How (and Why) to Wrangle a Volunteer Crew for Your Next Film

We ran across this one on Indiewire and how it quite refreshing to hear.  So listen to Arin Crumley,  an independent film director whoseaward-winning debut film “Four Eyed Monsters” was the first feature-length movie released on YouTube, and what she has to say about the issue. Crumley is currently working on his second feature film which recently received a $5000 grant award from Creative District. Creative District, which Indiewire called “LinkedIn, but tailored to creatives” is building a professional network for film and media makers to collaborate. In a guest post below, Crumley writes about how to attract a crew even if you can’t afford to pay them.


Projects that break new ground often don’t have the highly-experienced teams or proven concepts that warrant traditional financing.  In these cases, securing a volunteer cast and crew can make the crucial difference of whether a project gets made or not. I’ve created two feature films in which not a single member of the cast or crew was paid. While the second is in its final stages of post, the first received multiple film festival accolades, Spirit Award nominations, and has been viewed by millions around the world. For those who worry that an unpaid crew means an amateur crew, let me assure you that quality is absolutely possible on a volunteer set – but first you have to understand that there is a different kind of payoff involved.

Society would have us believe that money is the main motivator to work performance, but when a person’s individual growth and learning is taken into account, it creates an opportunity for them beyond what many traditional jobs offer. New research shows that the main drivers of human motivation are actually “high recognition, autonomy, and the opportunity to learn and grow.” This is exactly the type of environment that an independent film set creates for its team. The lesson here is, do not underestimate the value of your “ultra low budget” production and what it can offer your team both personally and professionally. So now that you understand the real worth of your project, let’s go through the steps in finding your volunteer crew and making your dream project a reality.


In addition to spreading the word to friends, colleagues and fans of your past work, it’s also smart to seek out collaborators you respect.  Local indie film screenings and film festivals are great places to see talent showcased and find creatives you might want to work with.  You can also search for talent whose work you respect in online creative communities, for instance is a site the media has likened to LinkedIn for media creators. Not only was my second film recently awarded a grant from them, we’ve been using the site to list positions and find talent for the completion and marketing of our film.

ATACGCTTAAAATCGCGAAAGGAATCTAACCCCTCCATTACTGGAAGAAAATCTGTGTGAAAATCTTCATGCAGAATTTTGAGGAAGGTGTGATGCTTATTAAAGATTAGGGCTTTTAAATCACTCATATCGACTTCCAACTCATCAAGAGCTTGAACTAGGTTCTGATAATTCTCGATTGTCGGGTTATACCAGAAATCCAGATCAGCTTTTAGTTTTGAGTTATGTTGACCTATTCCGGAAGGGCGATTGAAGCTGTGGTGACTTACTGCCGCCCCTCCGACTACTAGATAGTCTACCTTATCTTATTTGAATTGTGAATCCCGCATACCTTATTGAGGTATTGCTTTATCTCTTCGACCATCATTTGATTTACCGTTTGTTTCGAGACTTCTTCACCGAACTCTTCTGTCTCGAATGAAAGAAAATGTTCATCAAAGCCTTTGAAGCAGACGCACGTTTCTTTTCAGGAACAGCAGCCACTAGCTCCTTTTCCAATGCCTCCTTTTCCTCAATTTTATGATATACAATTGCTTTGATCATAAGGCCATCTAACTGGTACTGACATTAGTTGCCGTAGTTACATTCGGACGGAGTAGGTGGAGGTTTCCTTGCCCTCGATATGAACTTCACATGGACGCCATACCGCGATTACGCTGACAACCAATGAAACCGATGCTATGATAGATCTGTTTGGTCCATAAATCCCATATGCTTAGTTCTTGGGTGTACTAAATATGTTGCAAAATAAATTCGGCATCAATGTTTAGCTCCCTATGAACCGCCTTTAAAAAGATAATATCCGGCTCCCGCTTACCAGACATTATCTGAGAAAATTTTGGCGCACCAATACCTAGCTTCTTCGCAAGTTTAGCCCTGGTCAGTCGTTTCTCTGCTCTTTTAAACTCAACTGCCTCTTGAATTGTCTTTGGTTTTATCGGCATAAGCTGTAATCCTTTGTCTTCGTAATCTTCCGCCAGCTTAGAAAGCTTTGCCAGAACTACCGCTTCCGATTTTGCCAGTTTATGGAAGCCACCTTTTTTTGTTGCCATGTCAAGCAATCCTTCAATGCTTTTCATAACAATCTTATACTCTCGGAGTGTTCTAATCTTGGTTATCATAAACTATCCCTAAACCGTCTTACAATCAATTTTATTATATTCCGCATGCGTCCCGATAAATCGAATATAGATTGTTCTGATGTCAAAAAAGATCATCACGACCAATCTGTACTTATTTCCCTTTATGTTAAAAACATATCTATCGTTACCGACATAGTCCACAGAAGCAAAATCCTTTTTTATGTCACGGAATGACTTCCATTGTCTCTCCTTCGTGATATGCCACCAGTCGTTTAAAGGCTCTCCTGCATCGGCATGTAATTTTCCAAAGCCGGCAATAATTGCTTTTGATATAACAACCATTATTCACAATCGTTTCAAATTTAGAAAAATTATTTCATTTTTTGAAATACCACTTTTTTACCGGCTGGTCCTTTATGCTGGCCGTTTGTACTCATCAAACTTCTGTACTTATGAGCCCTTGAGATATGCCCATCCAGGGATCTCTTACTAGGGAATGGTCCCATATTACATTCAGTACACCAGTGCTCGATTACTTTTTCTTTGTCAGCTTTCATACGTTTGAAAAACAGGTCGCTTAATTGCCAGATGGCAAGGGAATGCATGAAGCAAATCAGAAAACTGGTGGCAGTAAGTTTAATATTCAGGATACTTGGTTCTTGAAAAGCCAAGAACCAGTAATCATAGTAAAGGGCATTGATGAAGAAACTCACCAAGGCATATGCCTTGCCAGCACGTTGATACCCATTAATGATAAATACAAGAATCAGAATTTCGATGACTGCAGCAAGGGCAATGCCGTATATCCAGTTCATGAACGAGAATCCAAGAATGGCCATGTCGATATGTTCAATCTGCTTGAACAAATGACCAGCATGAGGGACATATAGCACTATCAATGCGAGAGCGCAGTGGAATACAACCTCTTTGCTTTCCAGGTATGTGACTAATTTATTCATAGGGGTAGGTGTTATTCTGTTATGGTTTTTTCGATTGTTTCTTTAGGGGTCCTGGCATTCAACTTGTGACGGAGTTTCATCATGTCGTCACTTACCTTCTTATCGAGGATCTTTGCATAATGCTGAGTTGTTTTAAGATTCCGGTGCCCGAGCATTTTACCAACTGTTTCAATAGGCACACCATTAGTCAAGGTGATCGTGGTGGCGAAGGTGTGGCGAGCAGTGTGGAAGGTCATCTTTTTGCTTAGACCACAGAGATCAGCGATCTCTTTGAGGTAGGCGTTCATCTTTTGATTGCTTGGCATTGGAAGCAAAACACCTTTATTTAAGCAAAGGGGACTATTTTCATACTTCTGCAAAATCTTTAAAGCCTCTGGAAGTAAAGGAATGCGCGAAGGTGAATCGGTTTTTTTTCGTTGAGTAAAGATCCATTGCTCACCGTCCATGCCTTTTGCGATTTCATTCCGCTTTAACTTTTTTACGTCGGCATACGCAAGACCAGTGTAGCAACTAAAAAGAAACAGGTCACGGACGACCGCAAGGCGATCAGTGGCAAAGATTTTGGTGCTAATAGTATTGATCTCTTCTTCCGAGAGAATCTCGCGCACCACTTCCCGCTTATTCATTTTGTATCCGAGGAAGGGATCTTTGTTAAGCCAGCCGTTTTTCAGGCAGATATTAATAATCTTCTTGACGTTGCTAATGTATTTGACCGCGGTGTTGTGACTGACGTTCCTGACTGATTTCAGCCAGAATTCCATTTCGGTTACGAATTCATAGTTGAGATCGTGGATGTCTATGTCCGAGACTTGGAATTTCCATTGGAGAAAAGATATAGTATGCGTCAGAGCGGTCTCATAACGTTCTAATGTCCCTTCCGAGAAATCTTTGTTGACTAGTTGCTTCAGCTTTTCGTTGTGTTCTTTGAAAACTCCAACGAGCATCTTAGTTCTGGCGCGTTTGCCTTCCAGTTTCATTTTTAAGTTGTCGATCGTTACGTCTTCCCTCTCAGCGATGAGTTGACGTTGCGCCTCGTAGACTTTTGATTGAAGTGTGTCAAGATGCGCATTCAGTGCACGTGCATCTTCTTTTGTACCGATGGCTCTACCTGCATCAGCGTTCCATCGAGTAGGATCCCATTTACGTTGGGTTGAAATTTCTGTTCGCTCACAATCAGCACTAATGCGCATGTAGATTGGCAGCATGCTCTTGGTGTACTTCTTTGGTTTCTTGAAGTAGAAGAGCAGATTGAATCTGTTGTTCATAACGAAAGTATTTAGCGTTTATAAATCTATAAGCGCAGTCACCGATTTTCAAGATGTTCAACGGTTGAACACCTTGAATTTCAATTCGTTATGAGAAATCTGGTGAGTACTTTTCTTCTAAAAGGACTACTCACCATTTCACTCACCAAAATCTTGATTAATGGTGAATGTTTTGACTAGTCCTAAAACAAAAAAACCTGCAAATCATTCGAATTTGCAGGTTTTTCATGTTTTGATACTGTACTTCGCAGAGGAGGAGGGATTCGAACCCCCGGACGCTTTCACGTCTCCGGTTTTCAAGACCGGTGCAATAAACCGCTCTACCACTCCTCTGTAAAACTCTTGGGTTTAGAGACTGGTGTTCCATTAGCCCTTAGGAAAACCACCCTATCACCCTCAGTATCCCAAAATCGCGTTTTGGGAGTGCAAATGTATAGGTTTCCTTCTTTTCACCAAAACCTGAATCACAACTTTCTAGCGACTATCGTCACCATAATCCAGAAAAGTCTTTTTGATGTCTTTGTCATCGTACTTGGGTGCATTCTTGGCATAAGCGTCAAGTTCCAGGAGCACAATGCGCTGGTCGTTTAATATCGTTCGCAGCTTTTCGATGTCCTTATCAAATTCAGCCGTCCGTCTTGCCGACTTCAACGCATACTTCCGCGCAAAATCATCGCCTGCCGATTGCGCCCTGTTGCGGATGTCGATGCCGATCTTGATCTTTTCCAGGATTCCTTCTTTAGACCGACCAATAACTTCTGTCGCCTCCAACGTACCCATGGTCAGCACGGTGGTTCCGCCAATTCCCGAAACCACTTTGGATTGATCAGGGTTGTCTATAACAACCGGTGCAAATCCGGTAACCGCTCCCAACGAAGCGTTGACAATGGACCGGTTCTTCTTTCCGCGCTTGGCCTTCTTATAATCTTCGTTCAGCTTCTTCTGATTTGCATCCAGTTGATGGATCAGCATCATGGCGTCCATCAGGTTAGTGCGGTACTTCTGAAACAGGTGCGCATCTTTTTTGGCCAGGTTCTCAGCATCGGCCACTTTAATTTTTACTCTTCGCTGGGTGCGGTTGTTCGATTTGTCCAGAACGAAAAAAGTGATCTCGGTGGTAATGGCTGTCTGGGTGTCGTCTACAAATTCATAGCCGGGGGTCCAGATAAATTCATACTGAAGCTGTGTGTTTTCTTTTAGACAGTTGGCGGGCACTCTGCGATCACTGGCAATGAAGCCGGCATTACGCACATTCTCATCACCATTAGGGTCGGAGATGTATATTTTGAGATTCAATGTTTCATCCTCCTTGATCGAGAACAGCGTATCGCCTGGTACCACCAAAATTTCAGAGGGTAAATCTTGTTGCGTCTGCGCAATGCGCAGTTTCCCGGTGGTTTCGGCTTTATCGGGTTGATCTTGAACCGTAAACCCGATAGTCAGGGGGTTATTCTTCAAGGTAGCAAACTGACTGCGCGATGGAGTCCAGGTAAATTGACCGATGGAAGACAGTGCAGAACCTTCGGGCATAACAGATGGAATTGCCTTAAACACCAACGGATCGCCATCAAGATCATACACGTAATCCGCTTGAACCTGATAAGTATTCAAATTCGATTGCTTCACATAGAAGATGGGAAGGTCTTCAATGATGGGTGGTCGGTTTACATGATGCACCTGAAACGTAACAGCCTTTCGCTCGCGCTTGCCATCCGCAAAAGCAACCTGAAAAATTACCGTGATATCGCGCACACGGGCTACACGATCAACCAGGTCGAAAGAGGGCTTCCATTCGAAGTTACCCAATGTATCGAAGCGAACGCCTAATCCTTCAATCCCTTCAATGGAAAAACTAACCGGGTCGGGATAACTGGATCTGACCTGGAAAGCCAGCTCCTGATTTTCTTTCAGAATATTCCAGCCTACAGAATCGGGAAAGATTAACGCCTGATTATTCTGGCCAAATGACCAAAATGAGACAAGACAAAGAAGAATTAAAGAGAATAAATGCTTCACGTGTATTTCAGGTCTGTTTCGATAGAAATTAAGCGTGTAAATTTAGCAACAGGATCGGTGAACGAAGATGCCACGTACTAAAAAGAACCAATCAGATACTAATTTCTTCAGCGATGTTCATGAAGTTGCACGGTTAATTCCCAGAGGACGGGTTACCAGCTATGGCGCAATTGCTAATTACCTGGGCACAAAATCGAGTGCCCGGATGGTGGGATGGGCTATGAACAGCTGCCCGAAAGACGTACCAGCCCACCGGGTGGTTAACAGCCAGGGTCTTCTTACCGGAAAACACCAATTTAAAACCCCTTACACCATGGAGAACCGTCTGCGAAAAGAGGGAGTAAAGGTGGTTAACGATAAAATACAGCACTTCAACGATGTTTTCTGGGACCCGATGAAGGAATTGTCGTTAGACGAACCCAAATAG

Locking Teams

Now that you’ve found the right people, it’s time to get them on board. One might assume this means communicating the vision of your project in a way that blows them away, but that’s only part of the equation. You also want to find out who they really are, what matters to them and how your project is an opportunity that can feed their current goals. As you make these discoveries and share how your film can further their objectives, you’ll find crew members solidifying their involvement despite the fact there is no immediate financial compensation.


Movies require dedication to the entire process and unless you nurture the relationships you’ve cultivated, you’ll find team members dropping like flies. Yes, now it is time to deliver on the promises you made in the previous phase – and that is true for both parties. Communication is key here — as in all relationships. If you provide regular conversations evaluating each executed effort that your volunteer crew is a part of on the film, the experience can become highly educational for all involved.

Soft Pay

Just because you don’t have hard cash to pay your crew doesn’t mean you shouldn’t reward them should distribution miraculously reap heavy profits. Soft pay treats your team like cash investors that will get money from day one (as opposed to after expenses have been paid). Although the chances your small indie film will turn a profit are slim, it is possible, and the offer will be appreciated by your crew members. Offering soft pay at the beginning is also a good way to secure a contract which otherwise might feel nebulous due to the lack of compensation. You can consider a site like to automatically send royalties to your team based on percentages you define.

In Conclusion

It all ultimately comes down to your relationships with people.  Listen to what matters to your crew and find ways to provide encouragement throughout the process of making your movie. You’ll soon find that you hold the keys to the vehicle your team has invested in, so be responsible with this power and honor this position of leadership they have agreed to put you in by making them all proud and completing a great film. Speaking of collaboration and communication, thanks to filmmakers Fritz Donnelly and Christie Strong for their help in the creation of this article, to Karl Jacob for providing work space and to

To watch Crumley’s first feature film and behind the scenes online series click here. To follow the completion and release of his upcoming film and for additional tutorials visit or follow him on Twitter, Instagram or Facebook.

Special thanks to Indiewire.


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